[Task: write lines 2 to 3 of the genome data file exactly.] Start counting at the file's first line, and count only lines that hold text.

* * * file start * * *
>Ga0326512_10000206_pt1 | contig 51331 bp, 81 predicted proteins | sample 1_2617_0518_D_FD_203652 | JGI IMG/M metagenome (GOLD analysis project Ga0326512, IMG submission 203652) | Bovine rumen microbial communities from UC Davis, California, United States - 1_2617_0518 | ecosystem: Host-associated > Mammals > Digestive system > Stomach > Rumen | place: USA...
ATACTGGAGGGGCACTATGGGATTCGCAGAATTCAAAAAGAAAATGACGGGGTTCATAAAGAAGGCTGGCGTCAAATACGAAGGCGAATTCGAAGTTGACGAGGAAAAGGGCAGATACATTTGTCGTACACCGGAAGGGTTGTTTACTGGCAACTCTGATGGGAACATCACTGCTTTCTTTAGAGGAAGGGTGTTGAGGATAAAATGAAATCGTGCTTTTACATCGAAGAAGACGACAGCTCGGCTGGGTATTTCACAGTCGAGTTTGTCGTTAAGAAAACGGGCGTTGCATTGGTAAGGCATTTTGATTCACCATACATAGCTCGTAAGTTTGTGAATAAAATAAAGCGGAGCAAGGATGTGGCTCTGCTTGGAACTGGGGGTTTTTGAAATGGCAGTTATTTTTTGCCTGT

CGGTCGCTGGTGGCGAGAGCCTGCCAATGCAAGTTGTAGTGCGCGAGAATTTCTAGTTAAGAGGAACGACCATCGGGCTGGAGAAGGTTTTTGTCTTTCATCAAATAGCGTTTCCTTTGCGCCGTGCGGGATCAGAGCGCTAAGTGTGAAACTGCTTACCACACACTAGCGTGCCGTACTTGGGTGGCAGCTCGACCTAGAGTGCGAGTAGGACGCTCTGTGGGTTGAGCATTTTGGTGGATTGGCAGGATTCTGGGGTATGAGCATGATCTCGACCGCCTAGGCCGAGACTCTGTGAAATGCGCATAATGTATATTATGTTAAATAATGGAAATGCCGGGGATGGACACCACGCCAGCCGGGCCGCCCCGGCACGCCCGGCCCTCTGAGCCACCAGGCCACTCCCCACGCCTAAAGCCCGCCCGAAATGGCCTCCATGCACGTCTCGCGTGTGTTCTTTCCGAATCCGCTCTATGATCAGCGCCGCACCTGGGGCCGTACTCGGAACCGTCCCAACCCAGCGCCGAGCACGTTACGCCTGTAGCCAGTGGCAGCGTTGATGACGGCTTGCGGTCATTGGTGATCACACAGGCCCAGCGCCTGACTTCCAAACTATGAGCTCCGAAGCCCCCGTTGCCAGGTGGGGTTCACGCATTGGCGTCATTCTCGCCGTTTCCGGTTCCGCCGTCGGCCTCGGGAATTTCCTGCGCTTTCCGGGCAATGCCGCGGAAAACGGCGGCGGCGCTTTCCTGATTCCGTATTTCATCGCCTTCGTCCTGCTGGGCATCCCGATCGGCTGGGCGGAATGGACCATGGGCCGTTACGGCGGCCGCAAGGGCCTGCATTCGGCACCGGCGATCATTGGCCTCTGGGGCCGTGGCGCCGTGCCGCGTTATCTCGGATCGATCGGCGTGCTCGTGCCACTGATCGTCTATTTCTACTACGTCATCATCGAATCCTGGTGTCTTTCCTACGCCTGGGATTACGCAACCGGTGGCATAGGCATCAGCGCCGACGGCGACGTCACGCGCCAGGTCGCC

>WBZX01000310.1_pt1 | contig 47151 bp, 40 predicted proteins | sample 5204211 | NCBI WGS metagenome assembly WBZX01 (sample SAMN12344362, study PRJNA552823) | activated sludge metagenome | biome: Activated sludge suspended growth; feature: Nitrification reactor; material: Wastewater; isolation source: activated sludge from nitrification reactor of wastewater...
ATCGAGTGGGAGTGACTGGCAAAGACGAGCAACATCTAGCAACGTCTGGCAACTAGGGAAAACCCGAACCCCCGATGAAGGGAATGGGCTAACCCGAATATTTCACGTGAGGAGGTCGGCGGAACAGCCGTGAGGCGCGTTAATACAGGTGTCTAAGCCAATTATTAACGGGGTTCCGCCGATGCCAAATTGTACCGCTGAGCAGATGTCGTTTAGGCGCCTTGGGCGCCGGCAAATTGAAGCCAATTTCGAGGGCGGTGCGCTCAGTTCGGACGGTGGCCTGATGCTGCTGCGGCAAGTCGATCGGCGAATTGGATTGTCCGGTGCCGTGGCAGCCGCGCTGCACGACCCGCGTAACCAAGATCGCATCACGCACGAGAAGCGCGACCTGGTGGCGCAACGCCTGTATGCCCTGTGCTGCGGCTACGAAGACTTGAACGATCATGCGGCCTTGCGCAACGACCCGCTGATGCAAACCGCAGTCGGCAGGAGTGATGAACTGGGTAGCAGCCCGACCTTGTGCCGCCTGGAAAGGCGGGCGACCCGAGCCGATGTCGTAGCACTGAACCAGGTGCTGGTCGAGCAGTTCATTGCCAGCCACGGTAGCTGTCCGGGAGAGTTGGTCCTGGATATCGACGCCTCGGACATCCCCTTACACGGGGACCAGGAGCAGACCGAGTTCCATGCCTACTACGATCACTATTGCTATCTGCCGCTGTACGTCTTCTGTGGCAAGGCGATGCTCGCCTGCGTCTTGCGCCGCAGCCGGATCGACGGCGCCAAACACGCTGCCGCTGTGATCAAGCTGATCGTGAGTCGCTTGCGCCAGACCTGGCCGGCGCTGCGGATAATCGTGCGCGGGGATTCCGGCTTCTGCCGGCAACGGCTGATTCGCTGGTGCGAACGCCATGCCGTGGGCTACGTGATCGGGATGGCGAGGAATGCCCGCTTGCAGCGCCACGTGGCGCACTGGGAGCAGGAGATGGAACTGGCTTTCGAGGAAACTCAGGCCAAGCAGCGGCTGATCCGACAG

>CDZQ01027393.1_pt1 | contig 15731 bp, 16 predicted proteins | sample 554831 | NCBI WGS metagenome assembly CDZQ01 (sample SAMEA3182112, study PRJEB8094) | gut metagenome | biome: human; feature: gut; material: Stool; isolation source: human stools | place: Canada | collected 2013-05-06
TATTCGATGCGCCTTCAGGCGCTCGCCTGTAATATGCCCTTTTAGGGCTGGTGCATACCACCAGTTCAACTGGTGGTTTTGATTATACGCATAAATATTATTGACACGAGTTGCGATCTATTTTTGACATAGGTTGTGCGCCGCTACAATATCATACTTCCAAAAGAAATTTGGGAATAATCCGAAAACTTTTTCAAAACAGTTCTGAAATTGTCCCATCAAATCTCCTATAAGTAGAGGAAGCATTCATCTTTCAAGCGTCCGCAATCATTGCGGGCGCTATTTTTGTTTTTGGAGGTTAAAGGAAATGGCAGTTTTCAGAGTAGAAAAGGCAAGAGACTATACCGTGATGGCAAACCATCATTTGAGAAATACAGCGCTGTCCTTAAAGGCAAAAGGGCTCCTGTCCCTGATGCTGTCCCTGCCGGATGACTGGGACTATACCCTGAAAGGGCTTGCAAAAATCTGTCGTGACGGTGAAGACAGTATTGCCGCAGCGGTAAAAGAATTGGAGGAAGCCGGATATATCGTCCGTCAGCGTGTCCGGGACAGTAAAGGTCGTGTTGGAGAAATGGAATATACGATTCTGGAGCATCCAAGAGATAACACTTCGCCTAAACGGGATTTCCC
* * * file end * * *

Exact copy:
ATACTGGAGGGGCACTATGGGATTCGCAGAATTCAAAAAGAAAATGACGGGGTTCATAAAGAAGGCTGGCGTCAAATACGAAGGCGAATTCGAAGTTGACGAGGAAAAGGGCAGATACATTTGTCGTACACCGGAAGGGTTGTTTACTGGCAACTCTGATGGGAACATCACTGCTTTCTTTAGAGGAAGGGTGTTGAGGATAAAATGAAATCGTGCTTTTACATCGAAGAAGACGACAGCTCGGCTGGGTATTTCACAGTCGAGTTTGTCGTTAAGAAAACGGGCGTTGCATTGGTAAGGCATTTTGATTCACCATACATAGCTCGTAAGTTTGTGAATAAAATAAAGCGGAGCAAGGATGTGGCTCTGCTTGGAACTGGGGGTTTTTGAAATGGCAGTTATTTTTTGCCTGT

CGGTCGCTGGTGGCGAGAGCCTGCCAATGCAAGTTGTAGTGCGCGAGAATTTCTAGTTAAGAGGAACGACCATCGGGCTGGAGAAGGTTTTTGTCTTTCATCAAATAGCGTTTCCTTTGCGCCGTGCGGGATCAGAGCGCTAAGTGTGAAACTGCTTACCACACACTAGCGTGCCGTACTTGGGTGGCAGCTCGACCTAGAGTGCGAGTAGGACGCTCTGTGGGTTGAGCATTTTGGTGGATTGGCAGGATTCTGGGGTATGAGCATGATCTCGACCGCCTAGGCCGAGACTCTGTGAAATGCGCATAATGTATATTATGTTAAATAATGGAAATGCCGGGGATGGACACCACGCCAGCCGGGCCGCCCCGGCACGCCCGGCCCTCTGAGCCACCAGGCCACTCCCCACGCCTAAAGCCCGCCCGAAATGGCCTCCATGCACGTCTCGCGTGTGTTCTTTCCGAATCCGCTCTATGATCAGCGCCGCACCTGGGGCCGTACTCGGAACCGTCCCAACCCAGCGCCGAGCACGTTACGCCTGTAGCCAGTGGCAGCGTTGATGACGGCTTGCGGTCATTGGTGATCACACAGGCCCAGCGCCTGACTTCCAAACTATGAGCTCCGAAGCCCCCGTTGCCAGGTGGGGTTCACGCATTGGCGTCATTCTCGCCGTTTCCGGTTCCGCCGTCGGCCTCGGGAATTTCCTGCGCTTTCCGGGCAATGCCGCGGAAAACGGCGGCGGCGCTTTCCTGATTCCGTATTTCATCGCCTTCGTCCTGCTGGGCATCCCGATCGGCTGGGCGGAATGGACCATGGGCCGTTACGGCGGCCGCAAGGGCCTGCATTCGGCACCGGCGATCATTGGCCTCTGGGGCCGTGGCGCCGTGCCGCGTTATCTCGGATCGATCGGCGTGCTCGTGCCACTGATCGTCTATTTCTACTACGTCATCATCGAATCCTGGTGTCTTTCCTACGCCTGGGATTACGCAACCGGTGGCATAGGCATCAGCGCCGACGGCGACGTCACGCGCCAGGTCGCC